"How did she do it?"
That's the question you hear every time a Hollywood star appears on the red carpet debuting a newly toned, sleek physique. Since it is every celebrity's business to look fit and fabulous, they usually get the skinny on new fitness methods long before the general public. And if it's working for them, their fans want to know the secret and are fast to follow.
The hottest new weight loss secret sweeping Hollywood (and the world) is the ballet-inspired, 55-minute workout called Xtend Barre. Natalie Portman, Drew Barrymore & Ginnifer Goodwin are just a few of the celebs who have become devotees of the workout, which burns between 400-700 calories per session as it sculpts and tones elongated muscles.
“We are bringing out a woman’s hidden ballerina,” says founder and creator Andrea Rogers of Boca Raton, Fla. “But men are doing the program, too. Most of them are professional athletes, and they know what their bodies need.”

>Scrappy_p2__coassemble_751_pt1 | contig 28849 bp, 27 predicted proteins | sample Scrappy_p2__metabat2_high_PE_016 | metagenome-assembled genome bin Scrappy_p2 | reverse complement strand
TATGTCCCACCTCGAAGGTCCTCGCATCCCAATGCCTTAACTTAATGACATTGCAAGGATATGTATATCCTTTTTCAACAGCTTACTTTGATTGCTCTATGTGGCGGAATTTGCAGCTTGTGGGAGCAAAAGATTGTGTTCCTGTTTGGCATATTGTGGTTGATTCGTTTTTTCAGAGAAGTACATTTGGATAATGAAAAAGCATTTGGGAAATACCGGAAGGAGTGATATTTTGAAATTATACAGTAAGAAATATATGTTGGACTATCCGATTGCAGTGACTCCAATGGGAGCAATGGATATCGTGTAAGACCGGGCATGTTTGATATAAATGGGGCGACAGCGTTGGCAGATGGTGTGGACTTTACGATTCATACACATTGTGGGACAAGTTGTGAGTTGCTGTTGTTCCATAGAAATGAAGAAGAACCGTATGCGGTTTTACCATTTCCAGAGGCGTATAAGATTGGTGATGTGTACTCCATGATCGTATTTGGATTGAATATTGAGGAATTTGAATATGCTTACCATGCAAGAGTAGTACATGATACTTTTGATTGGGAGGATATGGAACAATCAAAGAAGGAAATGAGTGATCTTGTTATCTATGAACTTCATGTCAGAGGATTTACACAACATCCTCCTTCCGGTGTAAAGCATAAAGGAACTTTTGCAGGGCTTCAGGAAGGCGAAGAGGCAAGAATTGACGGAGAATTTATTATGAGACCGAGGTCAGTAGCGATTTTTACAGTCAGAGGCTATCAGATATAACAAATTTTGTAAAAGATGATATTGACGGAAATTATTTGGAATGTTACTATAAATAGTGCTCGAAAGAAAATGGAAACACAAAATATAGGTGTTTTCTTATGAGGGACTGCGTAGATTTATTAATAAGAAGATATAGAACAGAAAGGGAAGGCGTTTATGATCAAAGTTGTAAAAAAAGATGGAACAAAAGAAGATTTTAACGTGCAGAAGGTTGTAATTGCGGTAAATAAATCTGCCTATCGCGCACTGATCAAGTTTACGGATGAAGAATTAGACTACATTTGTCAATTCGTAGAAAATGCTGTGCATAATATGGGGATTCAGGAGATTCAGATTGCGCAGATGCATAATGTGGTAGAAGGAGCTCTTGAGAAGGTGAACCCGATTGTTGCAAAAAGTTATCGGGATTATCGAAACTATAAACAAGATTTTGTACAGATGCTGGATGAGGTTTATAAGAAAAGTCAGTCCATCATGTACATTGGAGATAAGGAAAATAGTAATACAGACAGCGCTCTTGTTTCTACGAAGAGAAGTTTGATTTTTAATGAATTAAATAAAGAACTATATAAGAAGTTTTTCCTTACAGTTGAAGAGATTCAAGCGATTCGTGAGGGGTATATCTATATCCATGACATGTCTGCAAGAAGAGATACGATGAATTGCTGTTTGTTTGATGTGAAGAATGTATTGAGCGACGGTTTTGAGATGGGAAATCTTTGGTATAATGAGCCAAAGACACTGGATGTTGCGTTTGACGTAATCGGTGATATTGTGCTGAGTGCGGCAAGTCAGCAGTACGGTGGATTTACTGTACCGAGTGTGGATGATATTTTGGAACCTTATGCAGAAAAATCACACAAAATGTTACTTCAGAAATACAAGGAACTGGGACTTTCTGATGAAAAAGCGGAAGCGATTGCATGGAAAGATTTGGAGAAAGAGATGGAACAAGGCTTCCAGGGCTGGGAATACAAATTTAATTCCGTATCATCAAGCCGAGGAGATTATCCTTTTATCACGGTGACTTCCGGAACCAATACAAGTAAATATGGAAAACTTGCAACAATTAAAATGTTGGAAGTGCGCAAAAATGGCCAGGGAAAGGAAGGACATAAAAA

Xtend Barre is a fast-paced, full body workout targeting all major muscle groups. It uses a ballet barre to blend dance with Pilates, sculpting exercises and stretching. By using the sturdy ballet barre for concentrated movements that target small muscle groups, participants build a strong, dancer-like body – without unwanted bulk -- along with increasing stamina and flexibility. Resistance bands, weights, stretch bands and other props are used to keep the men and women strength training, stretching and burning calories.
Other barre-type workouts have been created over the years, usually aimed at a very specific, exclusive user group. But Rogers designed her workout for all body types, ages and both genders. Participants don't need any dance experience to benefit from the Xtend Barre workout. Nor do they have to be young and fit, or even particularly coordinated. The stability of the ballet barre gives people of all levels of fitness and skill the support and confidence to challenge themselves. It also allows those with knee pain, balance issues or other ailments to perform most of the workout.
“Women feel graceful doing the workout. They stand taller and look in the mirror at the barre to watch their bodies react to the workout. The clients never get bored.”
Lee Nelson spent 21 years as an award-winning reporter in Iowa, and now freelance writes for magazines and websites out of her home in Chicagoland.